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and associated FDA regulations are adequate unless demonstrated otherwise (Thompson, 1991).

The Grocery Manufacturers of America (GMA), Inc., made two specific points regarding adequate implementation:

We have no objection to learning from the states, where they have clearly and significantly improved upon the Federal law and regulations. Where a state cannot demonstrate a unique local condition that requires a unique local solution, but rather has identified a local approach that is superior to the national approach, that approach should indeed be adopted for the entire country. Only in the very rare situation where a state has a unique local condition that requires a unique local solution that is in fact not applicable to the rest of the country should the exemption approach set forth in Section 403(A)(b) be invoked... (GMA, 1991).

In its section-by-section evaluation, GMA concluded that current FDA implementation is adequate for all six provisions.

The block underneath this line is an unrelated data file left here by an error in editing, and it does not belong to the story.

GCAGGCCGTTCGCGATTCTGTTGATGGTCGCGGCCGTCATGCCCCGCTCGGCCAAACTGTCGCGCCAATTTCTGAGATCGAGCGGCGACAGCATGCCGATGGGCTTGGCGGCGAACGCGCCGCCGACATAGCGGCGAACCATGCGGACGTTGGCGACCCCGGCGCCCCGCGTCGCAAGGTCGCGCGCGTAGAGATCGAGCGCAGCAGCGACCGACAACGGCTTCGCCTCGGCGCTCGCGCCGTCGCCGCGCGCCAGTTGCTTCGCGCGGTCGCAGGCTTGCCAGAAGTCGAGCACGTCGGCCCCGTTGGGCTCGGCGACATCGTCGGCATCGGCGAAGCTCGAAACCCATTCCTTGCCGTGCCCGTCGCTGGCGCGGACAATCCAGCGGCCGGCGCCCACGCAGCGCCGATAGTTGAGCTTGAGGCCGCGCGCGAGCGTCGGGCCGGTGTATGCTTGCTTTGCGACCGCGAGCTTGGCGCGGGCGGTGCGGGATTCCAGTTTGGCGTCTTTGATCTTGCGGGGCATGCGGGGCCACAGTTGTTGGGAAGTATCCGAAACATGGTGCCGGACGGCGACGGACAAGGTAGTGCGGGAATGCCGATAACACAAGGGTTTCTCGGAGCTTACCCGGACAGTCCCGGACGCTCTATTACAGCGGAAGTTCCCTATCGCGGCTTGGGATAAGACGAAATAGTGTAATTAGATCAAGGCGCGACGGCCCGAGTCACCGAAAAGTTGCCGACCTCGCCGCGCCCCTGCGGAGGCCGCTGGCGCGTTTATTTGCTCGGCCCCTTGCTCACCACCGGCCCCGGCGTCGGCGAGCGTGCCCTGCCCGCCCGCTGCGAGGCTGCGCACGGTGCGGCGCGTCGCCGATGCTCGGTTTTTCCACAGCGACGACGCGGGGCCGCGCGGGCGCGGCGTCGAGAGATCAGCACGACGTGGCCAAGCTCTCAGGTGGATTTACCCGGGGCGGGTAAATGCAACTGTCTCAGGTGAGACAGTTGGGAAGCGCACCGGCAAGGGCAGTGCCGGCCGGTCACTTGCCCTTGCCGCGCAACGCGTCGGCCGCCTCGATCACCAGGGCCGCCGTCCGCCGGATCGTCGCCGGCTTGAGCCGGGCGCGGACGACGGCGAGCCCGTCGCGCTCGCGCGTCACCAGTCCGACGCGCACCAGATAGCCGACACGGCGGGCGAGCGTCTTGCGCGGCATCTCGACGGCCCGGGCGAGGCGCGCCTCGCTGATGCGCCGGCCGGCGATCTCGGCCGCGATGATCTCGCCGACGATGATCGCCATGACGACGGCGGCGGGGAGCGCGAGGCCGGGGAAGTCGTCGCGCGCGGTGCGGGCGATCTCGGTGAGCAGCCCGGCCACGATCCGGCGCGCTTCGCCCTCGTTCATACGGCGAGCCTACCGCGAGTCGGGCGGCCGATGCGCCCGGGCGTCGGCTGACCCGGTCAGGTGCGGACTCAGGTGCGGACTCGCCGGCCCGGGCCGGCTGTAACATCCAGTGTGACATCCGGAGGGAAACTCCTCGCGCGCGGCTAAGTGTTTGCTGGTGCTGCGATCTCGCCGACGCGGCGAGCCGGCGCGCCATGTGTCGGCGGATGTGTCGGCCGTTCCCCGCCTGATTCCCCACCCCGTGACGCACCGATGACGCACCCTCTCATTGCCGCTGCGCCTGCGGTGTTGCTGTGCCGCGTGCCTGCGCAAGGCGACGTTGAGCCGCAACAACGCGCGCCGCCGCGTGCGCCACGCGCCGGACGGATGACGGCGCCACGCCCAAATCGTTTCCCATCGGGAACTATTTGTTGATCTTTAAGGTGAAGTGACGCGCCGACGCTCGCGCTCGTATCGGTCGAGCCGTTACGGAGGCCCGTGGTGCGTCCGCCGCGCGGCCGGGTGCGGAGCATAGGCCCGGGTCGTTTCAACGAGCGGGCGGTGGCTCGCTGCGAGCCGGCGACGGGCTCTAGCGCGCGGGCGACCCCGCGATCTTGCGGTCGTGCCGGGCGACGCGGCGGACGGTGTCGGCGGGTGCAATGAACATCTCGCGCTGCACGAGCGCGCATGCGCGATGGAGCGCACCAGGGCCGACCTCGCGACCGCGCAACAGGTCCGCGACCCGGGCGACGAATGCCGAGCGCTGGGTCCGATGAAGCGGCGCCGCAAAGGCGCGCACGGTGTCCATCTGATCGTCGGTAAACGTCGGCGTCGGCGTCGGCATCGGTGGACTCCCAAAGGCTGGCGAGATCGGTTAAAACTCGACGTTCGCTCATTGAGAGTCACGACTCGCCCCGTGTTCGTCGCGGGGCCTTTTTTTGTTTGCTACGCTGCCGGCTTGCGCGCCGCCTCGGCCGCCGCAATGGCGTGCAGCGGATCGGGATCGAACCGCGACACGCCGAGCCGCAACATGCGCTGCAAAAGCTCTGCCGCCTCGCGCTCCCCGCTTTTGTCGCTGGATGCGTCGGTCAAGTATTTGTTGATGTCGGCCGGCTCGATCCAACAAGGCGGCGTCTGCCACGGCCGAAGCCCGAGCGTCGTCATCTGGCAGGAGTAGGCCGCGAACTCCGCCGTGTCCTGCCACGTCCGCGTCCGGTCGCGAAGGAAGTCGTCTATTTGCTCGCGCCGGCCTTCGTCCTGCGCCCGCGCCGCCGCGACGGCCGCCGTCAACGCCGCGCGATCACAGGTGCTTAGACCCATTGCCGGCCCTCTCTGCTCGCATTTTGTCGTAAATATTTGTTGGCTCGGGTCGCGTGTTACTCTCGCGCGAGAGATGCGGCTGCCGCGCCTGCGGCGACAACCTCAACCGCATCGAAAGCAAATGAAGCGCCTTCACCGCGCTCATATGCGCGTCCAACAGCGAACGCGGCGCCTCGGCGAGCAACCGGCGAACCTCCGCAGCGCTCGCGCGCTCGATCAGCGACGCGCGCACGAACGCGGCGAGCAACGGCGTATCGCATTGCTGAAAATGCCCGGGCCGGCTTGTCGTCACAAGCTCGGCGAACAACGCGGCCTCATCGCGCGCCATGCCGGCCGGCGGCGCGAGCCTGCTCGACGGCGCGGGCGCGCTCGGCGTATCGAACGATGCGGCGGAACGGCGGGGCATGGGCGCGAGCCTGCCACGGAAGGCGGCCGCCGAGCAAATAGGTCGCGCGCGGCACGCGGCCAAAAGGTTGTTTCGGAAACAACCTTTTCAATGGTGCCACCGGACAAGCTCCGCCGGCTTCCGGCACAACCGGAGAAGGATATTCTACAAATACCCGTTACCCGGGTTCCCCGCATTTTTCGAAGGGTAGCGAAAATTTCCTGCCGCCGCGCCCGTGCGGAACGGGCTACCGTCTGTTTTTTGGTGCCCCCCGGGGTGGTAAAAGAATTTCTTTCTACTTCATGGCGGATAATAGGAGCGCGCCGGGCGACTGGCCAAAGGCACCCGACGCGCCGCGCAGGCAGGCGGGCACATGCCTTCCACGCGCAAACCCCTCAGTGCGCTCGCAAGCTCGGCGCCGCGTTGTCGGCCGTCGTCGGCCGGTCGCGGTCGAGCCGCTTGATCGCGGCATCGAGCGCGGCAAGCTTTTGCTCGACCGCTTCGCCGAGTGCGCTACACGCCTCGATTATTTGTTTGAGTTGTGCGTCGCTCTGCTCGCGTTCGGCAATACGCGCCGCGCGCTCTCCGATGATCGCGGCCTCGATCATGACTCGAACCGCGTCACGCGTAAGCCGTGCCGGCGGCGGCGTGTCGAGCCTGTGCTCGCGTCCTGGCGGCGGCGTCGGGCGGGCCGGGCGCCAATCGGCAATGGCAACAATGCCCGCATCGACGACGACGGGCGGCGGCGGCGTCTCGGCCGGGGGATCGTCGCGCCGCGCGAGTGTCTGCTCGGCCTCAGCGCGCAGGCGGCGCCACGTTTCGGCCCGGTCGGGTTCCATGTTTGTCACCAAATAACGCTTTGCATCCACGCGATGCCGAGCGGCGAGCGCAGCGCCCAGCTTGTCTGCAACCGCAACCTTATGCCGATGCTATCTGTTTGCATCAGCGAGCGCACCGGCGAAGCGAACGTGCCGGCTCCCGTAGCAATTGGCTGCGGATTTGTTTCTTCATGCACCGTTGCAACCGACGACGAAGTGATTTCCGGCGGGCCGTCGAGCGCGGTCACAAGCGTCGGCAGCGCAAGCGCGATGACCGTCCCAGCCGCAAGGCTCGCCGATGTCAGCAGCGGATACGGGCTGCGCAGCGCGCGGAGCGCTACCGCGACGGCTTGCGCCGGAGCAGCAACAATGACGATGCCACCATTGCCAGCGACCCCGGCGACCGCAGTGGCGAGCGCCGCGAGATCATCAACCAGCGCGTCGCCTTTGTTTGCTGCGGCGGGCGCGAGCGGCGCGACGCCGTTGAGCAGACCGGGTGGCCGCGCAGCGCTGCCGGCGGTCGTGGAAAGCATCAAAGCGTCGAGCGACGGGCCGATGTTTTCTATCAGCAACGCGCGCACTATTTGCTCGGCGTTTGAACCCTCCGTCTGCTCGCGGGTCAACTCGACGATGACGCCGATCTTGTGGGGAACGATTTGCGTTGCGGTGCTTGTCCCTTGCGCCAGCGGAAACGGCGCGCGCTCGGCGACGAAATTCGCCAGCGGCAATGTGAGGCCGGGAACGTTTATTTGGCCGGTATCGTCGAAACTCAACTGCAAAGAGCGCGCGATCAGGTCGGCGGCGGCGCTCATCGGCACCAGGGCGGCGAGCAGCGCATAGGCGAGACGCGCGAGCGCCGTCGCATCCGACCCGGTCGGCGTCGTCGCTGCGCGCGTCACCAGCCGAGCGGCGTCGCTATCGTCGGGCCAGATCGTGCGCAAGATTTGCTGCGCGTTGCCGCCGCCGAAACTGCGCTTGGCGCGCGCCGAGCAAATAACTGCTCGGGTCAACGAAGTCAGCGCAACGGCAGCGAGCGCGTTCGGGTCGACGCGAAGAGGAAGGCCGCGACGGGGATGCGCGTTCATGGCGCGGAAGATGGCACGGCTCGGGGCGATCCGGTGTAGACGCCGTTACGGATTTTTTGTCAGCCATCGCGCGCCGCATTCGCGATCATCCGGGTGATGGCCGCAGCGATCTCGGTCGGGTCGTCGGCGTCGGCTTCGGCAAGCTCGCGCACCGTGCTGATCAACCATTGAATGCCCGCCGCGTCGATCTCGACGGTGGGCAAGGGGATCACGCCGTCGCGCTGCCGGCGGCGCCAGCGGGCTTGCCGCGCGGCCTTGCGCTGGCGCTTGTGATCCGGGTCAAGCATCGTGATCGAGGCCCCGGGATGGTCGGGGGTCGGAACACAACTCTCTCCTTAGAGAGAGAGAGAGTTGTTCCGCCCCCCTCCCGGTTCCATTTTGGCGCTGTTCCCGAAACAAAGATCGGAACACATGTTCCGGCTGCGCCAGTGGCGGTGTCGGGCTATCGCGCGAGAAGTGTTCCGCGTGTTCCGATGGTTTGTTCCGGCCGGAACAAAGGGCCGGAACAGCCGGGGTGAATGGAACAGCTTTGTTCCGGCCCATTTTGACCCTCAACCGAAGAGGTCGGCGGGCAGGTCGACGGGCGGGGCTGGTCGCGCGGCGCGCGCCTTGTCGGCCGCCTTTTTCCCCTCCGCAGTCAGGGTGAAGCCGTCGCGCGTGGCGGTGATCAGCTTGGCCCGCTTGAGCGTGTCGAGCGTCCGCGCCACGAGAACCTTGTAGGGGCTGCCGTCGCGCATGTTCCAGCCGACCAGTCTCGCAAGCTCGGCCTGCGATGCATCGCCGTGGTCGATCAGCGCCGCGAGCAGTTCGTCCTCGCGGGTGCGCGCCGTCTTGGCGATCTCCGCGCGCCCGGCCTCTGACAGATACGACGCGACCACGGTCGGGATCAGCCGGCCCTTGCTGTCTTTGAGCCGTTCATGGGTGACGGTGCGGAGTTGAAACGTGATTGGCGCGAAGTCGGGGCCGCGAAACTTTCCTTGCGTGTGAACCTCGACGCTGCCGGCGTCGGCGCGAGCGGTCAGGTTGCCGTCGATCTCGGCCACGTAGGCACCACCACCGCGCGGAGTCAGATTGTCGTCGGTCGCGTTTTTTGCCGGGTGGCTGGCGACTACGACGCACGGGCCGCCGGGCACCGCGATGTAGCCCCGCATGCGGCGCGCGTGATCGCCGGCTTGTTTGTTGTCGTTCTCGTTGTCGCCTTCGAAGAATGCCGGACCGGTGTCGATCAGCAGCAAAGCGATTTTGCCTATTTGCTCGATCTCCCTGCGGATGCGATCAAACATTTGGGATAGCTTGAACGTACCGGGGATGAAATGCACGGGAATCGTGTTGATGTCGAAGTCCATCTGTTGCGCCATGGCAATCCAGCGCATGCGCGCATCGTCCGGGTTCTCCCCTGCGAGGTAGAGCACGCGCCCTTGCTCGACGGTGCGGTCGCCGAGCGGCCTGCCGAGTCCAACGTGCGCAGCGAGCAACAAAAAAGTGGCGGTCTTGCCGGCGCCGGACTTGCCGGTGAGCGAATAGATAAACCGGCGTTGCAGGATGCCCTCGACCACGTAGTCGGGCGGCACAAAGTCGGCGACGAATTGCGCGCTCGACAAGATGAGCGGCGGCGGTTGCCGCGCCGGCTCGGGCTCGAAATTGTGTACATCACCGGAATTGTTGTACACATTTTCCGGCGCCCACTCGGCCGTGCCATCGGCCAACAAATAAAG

The Center for Science in the Public Interest (CSPI) and other consumer groups provided extensive written comments on the issue of adequate implementation. They concluded that while uniformity is an important goal of NLEA, it is also important that the standards imposed represent the "highest common denominator" of all existing legal requirements, whether Federal, State, or local (CSPI/CNI/CFA/NCL, 1991). This position was echoed by a panel of representatives of both consumer interest groups and government consumer affairs offices who appeared before the Committee. This panel strongly supported the position that the mere existence of a Federal regulation does not in itself constitute adequate implementation and urged that under any circumstance the strictest requirement be adopted as the Federal regulation (Karas, 1991; Rubin, 1991; and Silverglade, 1991).

CSPI and other consumer groups also stressed the important leadership role that States play in responding rapidly to emerging regulatory needs. They provided the following example:

Another area in which the federal government has not taken the initiative is the issue of "downsizing" or "package shorting," a practice where manufacturers reduce the amount of their product while maintaining the same size container. This area, which relates both to Section 403(d) (misleading containers) and to Section 403(h) (standards of fill), has been the subject of increased public concern as consumers continue to fall prey to this form of economic deception. Foods which have been downsized by manufacturers include canned tuna fish, coffee, tea, cereals, spaghetti sauce and soup mixes. New York is one state which has taken the initiative on this

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